Butler fits in fine on Flames blueline

ERIC FRANCIS, QMI Agency

, Last Updated: 11:16 PM ET

CALGARY - Settling in nicely as the new guy, Chris Butler admits no one in Calgary has recognized him yet.

“I like that,” smiled the 24-year-old Flames defenceman.

Well, he’d better not get used to it.

Four months after becoming the answer to the question “Who’d they trade Reggie for again?”, Butler is about to try filling Robyn Regehr’s sizeable Tacks.

Not only will the former Buffalo Sabre do so by starting the season playing alongside Regehr’s old defensive partner, Jay Bouwmeester, he’ll also be counted on to play large chunks of each game as No. 28 did here for 11 years.

It’s the perfect stage for the country music junkie from the Show Me State (Missouri) to do just that.

“It’s a pretty good fit so far,” Butler said of Calgary.

“I always wanted to come to the Calgary Stampede. My girlfriend rides horses, so I’ve been around that stuff. She’s at Oklahoma State in vet school — she’s the smarter one of the two of us.”

Although significantly smaller and less physical, the self-deprecating newbie represents an upgrade offensively on a blueline Brent Sutter hopes will jump up more often this year.

Sutter continues to use Bouwmeester up front on the odd powerplay to get him thinking more offensively. The coach must have been thrilled, then, to see Butler in tight on the Islanders net late Tuesday as part of a nifty give-and-go with Roman Horak that ended with Butler sliding the puck just past the post and wide on a great scoring chance he created.

“I like to think of myself as a two-way guy who is keen on jumping up on the rush and helping offensively,” said Butler.

“I take pride in playing strong defensively.”

Just two seasons ago, the fourth-round pick out of the University of Denver emerged as a playmaker in Buffalo, racking up 21 points in 59 games despite a high ankle sprain that disrupted his season.

Last year, after starting out as the Sabres’ seventh defenceman, he played a more defensive role, teaming up with towering Tyler Myers down the stretch to shut down the opposition’s top line.

Here, he’ll be called upon to do a little of everything, which suits him just fine. And as long as he remains alongside Big Bouw, it won’t take long for the American rearguard to make a name for himself and garner plenty of attention on and off the ice.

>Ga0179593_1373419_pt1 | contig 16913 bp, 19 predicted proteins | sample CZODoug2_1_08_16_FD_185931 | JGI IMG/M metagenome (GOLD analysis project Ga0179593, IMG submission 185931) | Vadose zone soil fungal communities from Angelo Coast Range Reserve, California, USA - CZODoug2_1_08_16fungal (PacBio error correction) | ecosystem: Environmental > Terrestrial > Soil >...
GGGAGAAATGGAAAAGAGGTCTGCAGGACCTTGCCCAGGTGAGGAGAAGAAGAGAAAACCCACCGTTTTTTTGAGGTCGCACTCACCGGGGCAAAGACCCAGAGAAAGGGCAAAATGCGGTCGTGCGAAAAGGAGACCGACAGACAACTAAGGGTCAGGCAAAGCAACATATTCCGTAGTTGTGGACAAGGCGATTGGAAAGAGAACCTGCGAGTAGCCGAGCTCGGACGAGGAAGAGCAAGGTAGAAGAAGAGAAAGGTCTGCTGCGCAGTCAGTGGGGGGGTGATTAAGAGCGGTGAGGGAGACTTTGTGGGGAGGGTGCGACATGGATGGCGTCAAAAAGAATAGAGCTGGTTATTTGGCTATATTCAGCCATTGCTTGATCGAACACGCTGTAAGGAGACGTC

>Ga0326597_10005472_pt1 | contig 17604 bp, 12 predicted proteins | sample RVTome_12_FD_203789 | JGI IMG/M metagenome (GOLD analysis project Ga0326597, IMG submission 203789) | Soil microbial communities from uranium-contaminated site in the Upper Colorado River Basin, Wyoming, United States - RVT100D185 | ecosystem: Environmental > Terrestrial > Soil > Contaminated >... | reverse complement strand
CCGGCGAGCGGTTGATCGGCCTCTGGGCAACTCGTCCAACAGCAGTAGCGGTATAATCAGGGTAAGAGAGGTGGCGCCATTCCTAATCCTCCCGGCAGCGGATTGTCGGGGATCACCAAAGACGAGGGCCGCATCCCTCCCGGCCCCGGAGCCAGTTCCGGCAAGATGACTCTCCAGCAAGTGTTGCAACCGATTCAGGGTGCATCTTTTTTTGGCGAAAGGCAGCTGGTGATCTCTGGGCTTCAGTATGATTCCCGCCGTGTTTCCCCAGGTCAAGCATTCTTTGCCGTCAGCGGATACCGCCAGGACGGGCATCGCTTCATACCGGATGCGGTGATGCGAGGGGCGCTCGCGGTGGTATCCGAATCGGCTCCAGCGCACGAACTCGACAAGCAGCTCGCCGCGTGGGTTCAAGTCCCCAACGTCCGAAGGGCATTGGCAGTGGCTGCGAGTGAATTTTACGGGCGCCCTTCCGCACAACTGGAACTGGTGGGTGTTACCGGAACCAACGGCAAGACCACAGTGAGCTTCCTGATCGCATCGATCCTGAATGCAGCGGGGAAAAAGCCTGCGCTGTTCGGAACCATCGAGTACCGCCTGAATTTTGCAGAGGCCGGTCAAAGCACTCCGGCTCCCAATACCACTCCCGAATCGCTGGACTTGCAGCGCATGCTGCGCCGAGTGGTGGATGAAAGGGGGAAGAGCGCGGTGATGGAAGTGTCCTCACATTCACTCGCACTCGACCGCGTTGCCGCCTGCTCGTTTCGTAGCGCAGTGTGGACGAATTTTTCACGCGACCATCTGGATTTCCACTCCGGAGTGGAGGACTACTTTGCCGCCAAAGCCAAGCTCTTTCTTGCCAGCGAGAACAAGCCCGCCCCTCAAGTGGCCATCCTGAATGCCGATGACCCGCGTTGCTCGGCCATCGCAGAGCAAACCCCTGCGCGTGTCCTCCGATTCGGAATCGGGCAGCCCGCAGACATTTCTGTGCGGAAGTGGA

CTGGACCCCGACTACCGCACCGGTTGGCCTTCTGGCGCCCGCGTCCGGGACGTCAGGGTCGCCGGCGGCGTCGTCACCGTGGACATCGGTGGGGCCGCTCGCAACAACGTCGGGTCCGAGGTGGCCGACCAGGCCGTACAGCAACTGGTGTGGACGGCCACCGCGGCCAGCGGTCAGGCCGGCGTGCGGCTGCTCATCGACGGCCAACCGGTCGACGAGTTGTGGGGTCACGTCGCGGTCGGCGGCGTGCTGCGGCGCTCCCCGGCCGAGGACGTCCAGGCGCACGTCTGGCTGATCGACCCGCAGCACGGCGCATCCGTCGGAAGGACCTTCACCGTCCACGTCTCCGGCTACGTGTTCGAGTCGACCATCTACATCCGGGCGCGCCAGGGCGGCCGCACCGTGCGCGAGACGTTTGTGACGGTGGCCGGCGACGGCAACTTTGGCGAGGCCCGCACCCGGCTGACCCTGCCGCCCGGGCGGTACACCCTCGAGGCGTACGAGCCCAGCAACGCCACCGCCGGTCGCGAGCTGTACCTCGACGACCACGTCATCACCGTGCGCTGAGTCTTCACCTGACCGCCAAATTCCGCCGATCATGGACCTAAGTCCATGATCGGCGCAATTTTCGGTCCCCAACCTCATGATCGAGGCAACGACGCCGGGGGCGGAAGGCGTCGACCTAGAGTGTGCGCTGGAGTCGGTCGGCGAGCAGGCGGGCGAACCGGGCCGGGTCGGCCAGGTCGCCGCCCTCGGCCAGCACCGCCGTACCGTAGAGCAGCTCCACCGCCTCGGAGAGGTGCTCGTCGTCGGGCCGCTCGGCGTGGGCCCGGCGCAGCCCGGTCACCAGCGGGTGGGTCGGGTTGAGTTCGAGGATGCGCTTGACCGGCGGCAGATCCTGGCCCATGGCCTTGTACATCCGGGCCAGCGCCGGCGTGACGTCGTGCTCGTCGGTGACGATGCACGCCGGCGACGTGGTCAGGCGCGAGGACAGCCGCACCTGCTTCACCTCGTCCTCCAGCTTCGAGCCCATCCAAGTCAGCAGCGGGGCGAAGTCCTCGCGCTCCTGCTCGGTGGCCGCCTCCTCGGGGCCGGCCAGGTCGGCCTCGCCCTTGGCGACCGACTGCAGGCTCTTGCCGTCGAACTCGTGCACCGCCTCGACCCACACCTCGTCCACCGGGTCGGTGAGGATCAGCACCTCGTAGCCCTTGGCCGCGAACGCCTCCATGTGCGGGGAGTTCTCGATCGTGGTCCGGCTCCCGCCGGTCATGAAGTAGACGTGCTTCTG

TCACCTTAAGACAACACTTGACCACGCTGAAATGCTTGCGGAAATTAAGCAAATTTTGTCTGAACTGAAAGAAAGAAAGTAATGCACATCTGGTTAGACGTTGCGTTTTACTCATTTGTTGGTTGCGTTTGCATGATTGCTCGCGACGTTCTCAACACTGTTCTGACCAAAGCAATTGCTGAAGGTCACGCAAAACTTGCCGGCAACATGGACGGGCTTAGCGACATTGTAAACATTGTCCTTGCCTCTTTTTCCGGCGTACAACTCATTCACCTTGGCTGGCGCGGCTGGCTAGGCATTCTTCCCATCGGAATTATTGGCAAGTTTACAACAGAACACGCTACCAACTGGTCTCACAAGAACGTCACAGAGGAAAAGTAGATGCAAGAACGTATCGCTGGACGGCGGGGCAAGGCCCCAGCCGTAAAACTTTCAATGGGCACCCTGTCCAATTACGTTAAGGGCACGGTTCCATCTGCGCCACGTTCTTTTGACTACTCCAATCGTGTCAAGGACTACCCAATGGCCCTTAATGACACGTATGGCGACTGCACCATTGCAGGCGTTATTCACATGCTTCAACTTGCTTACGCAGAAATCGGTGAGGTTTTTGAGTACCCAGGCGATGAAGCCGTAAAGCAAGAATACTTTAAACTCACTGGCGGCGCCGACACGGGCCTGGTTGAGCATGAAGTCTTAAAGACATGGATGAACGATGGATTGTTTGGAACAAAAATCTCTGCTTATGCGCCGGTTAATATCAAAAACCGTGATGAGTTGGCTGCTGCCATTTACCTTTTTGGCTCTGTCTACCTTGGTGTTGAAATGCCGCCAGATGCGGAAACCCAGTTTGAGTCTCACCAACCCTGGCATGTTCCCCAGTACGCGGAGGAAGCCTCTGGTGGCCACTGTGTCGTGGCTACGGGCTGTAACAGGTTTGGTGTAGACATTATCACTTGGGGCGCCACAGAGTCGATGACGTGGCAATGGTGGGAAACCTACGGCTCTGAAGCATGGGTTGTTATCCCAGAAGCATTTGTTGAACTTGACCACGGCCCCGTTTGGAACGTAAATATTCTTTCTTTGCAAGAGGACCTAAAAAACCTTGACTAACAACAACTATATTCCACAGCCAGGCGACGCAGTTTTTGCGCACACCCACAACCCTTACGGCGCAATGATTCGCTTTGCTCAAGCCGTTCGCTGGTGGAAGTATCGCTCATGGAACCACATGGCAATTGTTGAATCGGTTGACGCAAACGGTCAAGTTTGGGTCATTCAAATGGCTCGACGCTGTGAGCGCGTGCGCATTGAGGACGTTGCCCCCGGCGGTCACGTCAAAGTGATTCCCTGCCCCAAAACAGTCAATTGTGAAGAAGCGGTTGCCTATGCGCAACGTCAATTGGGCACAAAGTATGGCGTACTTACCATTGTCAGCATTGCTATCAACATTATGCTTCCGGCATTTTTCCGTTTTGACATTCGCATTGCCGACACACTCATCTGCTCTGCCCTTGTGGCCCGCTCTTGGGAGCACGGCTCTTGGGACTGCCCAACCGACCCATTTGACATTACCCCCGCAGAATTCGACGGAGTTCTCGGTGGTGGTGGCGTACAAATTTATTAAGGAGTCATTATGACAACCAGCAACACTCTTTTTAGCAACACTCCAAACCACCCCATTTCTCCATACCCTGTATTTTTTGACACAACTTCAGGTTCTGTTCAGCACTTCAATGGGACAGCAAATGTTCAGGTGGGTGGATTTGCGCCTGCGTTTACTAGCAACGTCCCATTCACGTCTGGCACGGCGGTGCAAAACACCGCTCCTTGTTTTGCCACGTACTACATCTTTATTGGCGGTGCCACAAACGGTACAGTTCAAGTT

“A guy that played hard and played the right way and contributed at both ends,” said the 6-foot-2, 205 pounder when asked how he’d like to be known by Flames faithful by season’s end.

“Initially, I was surprised, but once I had a chance to talk to (GM) Jay (Feaster) and Brent, I realized it would be a good fit. For me, it’s a chance to start new and show what type of player I can be. I couldn’t ask for a better partner. He moves quickly, efficiently and is a tremendous skater — I’ve always admired how he plays.”

Funny, as Sutter and several other Flames executives have said the same thing about Butler, including one who went as far as to say he thought Butler was already a better player than Regehr – a bold, if not irresponsible, statement given Regehr’s tenure here.

“That’s a tremendous compliment,” said Butler, who switched from No. 28 early in camp to No. 44 out of respect for Regehr.

“I have a ton of respect for Reggie. I’ve never met him, but from how the guys talk about him … He was here for, what, 11 years? Guys don’t last that long for one team without a reason.”

Asked pointedly how the team would be able to replace Regehr, Sutter was curt.

“Robyn is a good defenceman, but don’t underrate where Butler is at,” said Sutter.

“Just because he was in the other conference, you guys didn’t see him much. He was playing with Myers against the others teams’ top line from Christmas on, so he’s a pretty mobile guy who can also jump up and create offence. Robyn’s moved on, and we’ve moved on as well.”

Indeed, it sounds like the new kid’s gonna be alright.


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